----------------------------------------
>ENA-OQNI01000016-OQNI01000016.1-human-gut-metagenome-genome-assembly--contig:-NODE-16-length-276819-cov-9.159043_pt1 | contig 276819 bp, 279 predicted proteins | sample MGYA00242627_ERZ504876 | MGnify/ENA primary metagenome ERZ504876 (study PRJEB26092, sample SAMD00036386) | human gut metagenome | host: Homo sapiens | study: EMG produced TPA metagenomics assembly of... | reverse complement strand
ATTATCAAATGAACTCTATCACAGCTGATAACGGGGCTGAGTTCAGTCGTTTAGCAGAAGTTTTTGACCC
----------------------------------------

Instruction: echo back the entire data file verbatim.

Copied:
>ENA-OQNI01000016-OQNI01000016.1-human-gut-metagenome-genome-assembly--contig:-NODE-16-length-276819-cov-9.159043_pt1 | contig 276819 bp, 279 predicted proteins | sample MGYA00242627_ERZ504876 | MGnify/ENA primary metagenome ERZ504876 (study PRJEB26092, sample SAMD00036386) | human gut metagenome | host: Homo sapiens | study: EMG produced TPA metagenomics assembly of... | reverse complement strand
ATTATCAAATGAACTCTATCACAGCTGATAACGGGGCTGAGTTCAGTCGTTTAGCAGAAGTTTTTGACCC